Angels of the Island
by John O'Regan

When Rolling Stones, Mick Jagger and Keith Richard, along with New Country songstress Nanci Griffith turn up for an album launch and the afterwards celebrations, and the launch is held in the plush confines of Lillie's Bordello (a nightclub more the home of such luminaries as Sinead O'Connor, various members of Def Leppard and soul divas Dina Carroll and Lisa Stansfield) it shows the band in question has something going for it. That the band itself is a six piece acoustic band playing predominantly traditional folk music from the Donegal area makes it all the more special. For Altan, for it is they for whom the red carpet was rolled out on this occasion, have two NAIRD awards to their credit, count blues queen Bonnie Raitt among their fan base and are without doubt the leading light in Irish trad music circles at present. If to reiterate "Time" magazine's assertion of U2 as "Rock's Hottest Ticket", then Altan have become "Celtic Music's Hottest Ticket".

It's a long way from two teachers taking a career break to spend time developing their musical output with a part-time group they had formed after cutting an album in 1987. That album was the core duo's second L.P. and their first for Green Linnet Records at that time operating from the HQ of WEA records In Glasnevin, Co. Dublin. The couple in question had a wealth of musical expertise and a lively musical tradition to call upon. Mairead Ni Mhaonaigh from Gaoth Dobhar in the Donegal gaelteacht came from a musical family, her father Francie being a fiddler who heard and preserved the older styles and passed on the older music to the younger players. It's not surprising that his influence rubbed off on his daughter, Mairead.

Growing up in Cois Cladaigh near Bunbeg in an area rich in both songs and music was a breeding ground the envy of many.

Frankie Kennedy, a young flute player from Belfast often visited to learn Irish and play music during the holidays. It was during many of these sessions that the pair met up and the combination was fortunate enough to continue during their stint as trainee teachers in St Patrick's College Drumcondra Co. Dubiln. While there, they recorded with gaelic singer Albert Fry and made their recording debut on his 1979 album "Albert Fry", as backing musicians though they were allowed some instrumental sets in their own right. The playing is imaginative and hints at the glories to come.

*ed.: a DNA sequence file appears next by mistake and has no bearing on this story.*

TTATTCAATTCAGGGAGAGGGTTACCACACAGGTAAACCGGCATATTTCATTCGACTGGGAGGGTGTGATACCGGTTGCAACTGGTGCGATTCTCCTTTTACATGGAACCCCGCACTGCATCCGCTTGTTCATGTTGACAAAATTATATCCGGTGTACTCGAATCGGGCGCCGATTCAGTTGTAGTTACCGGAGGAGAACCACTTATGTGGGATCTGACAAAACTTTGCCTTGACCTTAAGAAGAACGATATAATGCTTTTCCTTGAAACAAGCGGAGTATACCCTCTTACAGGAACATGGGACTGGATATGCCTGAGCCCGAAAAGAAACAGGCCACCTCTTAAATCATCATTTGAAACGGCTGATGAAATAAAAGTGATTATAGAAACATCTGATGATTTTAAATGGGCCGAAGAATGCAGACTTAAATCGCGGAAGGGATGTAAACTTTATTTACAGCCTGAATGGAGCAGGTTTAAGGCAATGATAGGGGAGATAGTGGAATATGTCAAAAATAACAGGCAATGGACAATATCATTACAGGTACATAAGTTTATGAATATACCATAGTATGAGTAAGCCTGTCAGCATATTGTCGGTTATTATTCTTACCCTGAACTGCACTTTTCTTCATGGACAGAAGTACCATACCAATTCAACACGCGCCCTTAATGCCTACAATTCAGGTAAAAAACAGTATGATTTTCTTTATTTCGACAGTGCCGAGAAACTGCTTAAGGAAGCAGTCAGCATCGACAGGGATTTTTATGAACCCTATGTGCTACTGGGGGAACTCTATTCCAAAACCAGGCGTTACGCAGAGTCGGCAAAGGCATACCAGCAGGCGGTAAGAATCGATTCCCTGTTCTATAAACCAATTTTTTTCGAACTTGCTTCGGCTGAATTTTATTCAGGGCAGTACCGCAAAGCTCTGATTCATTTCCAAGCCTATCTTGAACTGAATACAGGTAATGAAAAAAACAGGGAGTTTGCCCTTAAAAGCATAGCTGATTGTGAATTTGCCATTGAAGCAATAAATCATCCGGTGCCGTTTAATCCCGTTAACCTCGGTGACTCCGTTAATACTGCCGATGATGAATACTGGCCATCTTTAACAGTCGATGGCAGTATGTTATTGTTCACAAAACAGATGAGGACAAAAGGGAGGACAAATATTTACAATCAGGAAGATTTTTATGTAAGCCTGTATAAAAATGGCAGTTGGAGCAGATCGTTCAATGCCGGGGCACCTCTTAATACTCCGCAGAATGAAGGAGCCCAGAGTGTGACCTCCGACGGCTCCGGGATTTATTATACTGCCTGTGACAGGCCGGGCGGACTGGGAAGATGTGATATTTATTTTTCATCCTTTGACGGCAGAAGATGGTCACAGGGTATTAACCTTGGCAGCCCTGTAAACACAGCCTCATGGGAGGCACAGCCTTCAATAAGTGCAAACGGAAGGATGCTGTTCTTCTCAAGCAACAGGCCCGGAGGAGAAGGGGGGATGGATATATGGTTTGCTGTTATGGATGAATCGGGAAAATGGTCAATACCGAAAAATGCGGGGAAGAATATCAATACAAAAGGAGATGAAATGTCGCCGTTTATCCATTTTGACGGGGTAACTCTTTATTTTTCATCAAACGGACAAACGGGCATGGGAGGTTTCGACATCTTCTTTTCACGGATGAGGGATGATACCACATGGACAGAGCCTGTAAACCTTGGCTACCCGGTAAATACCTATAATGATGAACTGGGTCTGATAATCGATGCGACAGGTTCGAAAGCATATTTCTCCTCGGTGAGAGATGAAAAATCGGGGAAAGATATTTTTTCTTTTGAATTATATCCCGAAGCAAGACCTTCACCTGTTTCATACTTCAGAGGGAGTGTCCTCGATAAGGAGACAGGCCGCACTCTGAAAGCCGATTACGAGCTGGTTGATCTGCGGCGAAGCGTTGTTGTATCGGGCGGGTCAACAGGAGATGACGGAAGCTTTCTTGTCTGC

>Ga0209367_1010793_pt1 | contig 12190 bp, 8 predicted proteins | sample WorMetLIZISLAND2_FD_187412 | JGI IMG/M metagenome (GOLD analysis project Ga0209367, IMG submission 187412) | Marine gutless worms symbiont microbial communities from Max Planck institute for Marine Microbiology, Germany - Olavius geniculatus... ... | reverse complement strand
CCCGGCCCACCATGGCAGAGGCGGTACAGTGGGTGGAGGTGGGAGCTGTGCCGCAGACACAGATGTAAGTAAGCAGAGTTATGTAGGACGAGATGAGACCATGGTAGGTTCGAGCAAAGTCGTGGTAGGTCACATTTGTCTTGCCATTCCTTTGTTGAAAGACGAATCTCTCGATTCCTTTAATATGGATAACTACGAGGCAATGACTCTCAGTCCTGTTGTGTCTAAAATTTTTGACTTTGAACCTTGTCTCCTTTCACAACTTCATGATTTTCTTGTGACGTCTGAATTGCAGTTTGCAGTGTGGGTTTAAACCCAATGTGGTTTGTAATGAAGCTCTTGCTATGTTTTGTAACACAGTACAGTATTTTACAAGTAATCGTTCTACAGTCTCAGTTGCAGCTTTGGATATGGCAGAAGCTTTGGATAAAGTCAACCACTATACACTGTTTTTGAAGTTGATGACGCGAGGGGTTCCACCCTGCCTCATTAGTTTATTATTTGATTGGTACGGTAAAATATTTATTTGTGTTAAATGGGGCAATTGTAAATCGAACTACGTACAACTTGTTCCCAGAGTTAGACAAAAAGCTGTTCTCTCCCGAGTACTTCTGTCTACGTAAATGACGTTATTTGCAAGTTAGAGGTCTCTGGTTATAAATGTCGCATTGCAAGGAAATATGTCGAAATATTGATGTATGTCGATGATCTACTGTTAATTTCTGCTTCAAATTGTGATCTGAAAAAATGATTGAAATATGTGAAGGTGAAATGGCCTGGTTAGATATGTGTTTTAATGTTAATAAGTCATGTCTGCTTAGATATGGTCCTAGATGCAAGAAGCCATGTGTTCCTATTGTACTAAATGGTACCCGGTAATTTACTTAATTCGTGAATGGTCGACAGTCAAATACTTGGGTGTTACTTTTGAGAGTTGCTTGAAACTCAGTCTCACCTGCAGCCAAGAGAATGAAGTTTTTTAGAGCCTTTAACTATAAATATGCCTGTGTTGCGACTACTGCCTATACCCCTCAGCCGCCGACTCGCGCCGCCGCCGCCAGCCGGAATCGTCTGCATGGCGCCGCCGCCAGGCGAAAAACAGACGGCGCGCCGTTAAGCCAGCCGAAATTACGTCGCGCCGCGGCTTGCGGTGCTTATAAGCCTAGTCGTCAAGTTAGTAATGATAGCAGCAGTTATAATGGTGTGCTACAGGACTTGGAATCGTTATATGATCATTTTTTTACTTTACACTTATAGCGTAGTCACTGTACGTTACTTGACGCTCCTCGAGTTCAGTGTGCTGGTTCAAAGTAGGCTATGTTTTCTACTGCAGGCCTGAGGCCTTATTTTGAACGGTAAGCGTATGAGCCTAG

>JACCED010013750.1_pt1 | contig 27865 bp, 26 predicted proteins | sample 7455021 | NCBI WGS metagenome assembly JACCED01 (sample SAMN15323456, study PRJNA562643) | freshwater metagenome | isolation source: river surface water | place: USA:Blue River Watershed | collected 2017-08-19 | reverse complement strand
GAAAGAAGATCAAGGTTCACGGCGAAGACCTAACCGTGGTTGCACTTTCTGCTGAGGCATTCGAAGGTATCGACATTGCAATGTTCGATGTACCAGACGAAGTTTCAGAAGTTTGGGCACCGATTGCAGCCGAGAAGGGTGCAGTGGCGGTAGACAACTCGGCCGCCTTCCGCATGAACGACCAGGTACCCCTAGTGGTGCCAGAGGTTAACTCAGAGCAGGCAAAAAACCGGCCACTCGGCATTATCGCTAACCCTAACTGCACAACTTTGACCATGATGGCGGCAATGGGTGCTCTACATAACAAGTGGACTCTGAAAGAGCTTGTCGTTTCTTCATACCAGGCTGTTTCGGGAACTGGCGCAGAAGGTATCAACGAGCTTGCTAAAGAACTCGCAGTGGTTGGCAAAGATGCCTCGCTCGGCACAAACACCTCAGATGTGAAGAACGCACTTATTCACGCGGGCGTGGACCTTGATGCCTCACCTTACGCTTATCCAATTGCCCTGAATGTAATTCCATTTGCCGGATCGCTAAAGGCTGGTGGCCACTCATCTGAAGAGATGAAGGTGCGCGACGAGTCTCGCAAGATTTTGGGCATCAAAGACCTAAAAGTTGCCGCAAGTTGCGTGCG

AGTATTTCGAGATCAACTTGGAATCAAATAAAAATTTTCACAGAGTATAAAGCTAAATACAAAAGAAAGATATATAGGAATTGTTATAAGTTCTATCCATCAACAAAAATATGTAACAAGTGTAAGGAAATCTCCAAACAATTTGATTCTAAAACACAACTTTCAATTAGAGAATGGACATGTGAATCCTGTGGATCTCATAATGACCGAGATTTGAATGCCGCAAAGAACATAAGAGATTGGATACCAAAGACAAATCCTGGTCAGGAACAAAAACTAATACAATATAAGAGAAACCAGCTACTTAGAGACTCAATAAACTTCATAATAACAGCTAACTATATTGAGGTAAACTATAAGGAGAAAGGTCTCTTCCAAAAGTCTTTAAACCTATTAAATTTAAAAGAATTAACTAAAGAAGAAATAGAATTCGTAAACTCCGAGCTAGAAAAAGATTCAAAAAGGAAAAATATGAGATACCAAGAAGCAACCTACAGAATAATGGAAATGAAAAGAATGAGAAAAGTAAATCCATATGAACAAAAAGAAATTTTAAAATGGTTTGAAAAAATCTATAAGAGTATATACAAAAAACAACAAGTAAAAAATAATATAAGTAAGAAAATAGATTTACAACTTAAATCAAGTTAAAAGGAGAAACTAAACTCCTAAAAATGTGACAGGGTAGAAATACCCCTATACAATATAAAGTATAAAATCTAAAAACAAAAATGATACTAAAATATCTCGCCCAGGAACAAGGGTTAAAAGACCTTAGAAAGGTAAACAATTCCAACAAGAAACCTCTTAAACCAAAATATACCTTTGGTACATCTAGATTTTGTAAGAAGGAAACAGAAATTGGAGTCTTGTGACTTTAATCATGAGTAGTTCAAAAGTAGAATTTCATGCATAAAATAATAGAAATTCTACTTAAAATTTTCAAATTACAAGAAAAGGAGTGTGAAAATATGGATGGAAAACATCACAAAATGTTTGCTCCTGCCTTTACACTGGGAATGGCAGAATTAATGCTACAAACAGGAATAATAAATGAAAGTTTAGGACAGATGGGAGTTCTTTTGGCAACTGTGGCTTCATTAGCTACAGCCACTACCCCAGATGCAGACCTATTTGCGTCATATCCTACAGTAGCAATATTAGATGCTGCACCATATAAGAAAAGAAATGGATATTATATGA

After graduating and marrying in 1981 they continued playing at sessions and gigs and formed a group, "Ragairne", with Donal O'Hanlon on bouzouki and Gearoid O'Maoinaigh on guitar (Mairead's brother). The band played the 1983 Belfast Folk Festival and recorded for RTE but by the time that Gael Linn issued Frankie and Mairead's debut album "Ceol Adualigh" in December1983, the band was no more. For the album they used Northern musicians Fintan MacManus on bouzouki and Belfast native Ciaran Curran or Cittern and Eithne (Enya) Ni Bhraonain and Gearoid in tow. Tha album had a strong Northern flavour in material and also in those involved. Frankie and Mairead's own music was very much based on the North with some Scottish influences. The basic thrust of the music on "Ceol Aduaigh" ("Northern Music") was lively and the flowing quality in the playing would later be a major feature of Altan's own style. The basic groundwork for the band was done on this album. The tunes featured reels and slow airs and strathspeys, also unusual local dance tunes such as Germans and Mazurkas and "Shoe The Donkey" a well known set dance. The songs featured mostly Donegal versions of songs well known in the Irish language, but In there was a sublime reading of the Munster love song "An Clar Bog Dell" with Enya on prophet five synth. The fiddle and flute frontline gelled with the stringed instruments to provide music that was fresh and lively. Most of the tunes hadn't been heard outside their native areas so it was a fresh sound in many forms. The album was well received though it was to be four years before they went into the studio again. The professions took priority though they were regular features at many of the sessions in the trad clubs and pubs In Dublin.

By 1987 Green Linnet Records was established in Dublin and was eager to extend their catalogue of Irish music and musicians They got Frankie and Mairead into the studio for their second album which was called "Altan" after a lake at the foot of Errigal Mountain In County Donegal near where Mairead was born. That was indicative of the contents of the album. Produced by Donal Lunny, it speaks volumes for the area and its fertile musical heritage and for the band to which it lent its name. This time, other musicians were In on the act including Ciaran Curran with Coolock guitarist Mark Kelly, a well respected accompanist for trad music and younger sister Anna Ni Mhaonaigh, then a member of the all female group Macalla. The album "Altan" was a choice selection of songs and tunes born the local areas and outside. With fluent and vital playing on "The Highland Man/Cliffs of Glencolumbkille/ Old Cuffe Street" set where the lead players and backing musicians gel - as Oliver P. Sweeney said in his Hot Press review "likewise the guitar and bouzouki playing of Mark Kelly and Ciaran Curran is exemplary, they give the tunes and songs a new dynamism so that you feel you are listening to a real band". Maybe he was more clued In than he had planned as it was a real band that was making this album.